Depression is very damaging when left untreated, so don't wait and hope that the symptoms will go away. If you see depression's warning signs, seek professional help.
Make an immediate appointment for your teen to see the family physician for a depression screening. Be prepared to give your doctor specific information about your teen's depression symptoms, including how long they've been present, how much they're affecting your child's daily life, and any patterns you've noticed. The doctor should also be told about any close relatives who have ever been diagnosed with depression or another mental health disorder. As part of the depression screening, the doctor will give your teenager a complete physical exam and take blood samples to check for medical causes of your child's symptoms.
If there are no health problems that are causing your teenager's depression, ask your doctor to refer you to a psychologist or psychiatrist who specializes in children and adolescents. Depression in teens can be tricky, particularly when it comes to treatment options such as medication. A mental health professional with advanced training and a strong background treating adolescents is the best bet for your teenager's best care.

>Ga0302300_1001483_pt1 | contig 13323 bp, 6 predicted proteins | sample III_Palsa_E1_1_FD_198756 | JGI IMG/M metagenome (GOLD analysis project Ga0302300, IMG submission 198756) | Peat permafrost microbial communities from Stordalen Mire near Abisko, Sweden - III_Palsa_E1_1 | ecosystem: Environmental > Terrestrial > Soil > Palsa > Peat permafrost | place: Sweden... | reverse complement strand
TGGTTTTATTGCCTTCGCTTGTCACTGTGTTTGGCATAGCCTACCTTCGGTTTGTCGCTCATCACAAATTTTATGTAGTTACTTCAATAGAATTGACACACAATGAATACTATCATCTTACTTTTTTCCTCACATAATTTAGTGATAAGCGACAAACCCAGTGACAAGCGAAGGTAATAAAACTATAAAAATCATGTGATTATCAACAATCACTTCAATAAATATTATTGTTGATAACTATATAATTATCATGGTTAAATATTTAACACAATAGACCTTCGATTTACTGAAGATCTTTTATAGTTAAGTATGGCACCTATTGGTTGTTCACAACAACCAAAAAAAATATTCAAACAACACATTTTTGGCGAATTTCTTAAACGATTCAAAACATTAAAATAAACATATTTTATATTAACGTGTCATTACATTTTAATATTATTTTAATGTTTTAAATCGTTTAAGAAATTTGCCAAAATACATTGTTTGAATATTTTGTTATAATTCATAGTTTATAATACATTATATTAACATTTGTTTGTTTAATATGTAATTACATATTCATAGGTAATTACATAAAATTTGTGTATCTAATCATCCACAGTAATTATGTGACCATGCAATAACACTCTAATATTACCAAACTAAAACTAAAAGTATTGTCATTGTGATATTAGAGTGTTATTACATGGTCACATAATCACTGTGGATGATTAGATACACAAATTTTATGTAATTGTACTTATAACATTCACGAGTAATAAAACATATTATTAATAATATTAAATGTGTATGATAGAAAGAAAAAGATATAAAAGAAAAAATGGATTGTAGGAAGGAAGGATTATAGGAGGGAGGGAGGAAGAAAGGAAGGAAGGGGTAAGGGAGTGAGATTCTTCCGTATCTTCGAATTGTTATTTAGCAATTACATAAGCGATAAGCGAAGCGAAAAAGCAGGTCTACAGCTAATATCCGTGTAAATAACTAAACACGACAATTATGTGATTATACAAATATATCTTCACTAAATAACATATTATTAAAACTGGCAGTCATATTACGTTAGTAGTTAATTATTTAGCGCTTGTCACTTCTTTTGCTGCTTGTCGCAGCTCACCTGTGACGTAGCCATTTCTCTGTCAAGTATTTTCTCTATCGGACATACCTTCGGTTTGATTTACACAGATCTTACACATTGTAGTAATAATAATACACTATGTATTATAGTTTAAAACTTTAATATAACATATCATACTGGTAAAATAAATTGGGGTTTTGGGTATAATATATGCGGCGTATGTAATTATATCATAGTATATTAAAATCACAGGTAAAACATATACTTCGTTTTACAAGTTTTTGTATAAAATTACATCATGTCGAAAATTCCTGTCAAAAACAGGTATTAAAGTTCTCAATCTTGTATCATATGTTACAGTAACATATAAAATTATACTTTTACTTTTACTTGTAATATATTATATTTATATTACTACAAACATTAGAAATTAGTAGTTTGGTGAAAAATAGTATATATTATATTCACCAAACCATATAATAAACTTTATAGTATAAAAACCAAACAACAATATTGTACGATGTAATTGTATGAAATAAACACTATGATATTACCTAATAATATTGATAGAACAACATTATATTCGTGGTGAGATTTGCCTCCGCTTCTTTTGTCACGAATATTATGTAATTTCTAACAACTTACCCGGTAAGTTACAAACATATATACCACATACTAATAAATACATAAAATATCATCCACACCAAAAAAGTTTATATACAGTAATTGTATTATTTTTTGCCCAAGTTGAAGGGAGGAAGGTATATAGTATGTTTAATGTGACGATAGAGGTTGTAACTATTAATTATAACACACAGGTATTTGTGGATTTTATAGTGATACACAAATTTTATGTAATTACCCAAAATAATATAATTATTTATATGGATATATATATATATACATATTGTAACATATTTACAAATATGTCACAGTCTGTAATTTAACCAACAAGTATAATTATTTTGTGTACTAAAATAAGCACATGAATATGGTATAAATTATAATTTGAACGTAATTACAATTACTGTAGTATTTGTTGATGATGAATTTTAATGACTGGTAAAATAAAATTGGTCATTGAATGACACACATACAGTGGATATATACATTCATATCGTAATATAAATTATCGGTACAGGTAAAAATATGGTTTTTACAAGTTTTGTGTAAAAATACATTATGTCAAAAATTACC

When choosing a specialist, always get your child's input. Teenagers are dependent on you for making many of their health decisions, so listen to what they're telling you. No one therapist is a miracle worker and no one treatment works for everyone. If your child feels uncomfortable or is just not 'connecting' with the psychologist or psychiatrist, ask for a referral to another provider that may be better suited to your teenager.
Expect a discussion with the specialist you've chosen about treatment possibilities for your son or daughter. There are a number of treatment options for depression in teenagers, including one-on-one talk therapy, group or family therapy, and medication.
Talk therapy is often a good initial treatment for mild to moderate cases of depression. Over the course of therapy, your teen's depression may resolve. If it doesn't, medication may be warranted. However, antidepressants should only be used as part of a broader treatment plan.
Unfortunately, some parents feel pushed into choosing antidepressant medication over other treatments that may be cost-prohibitive or time-intensive. However, unless your child is considered to be high risk for suicide (in which case medication and/or constant observation may be necessary), you have time to carefully weigh your options before committing to any one treatment.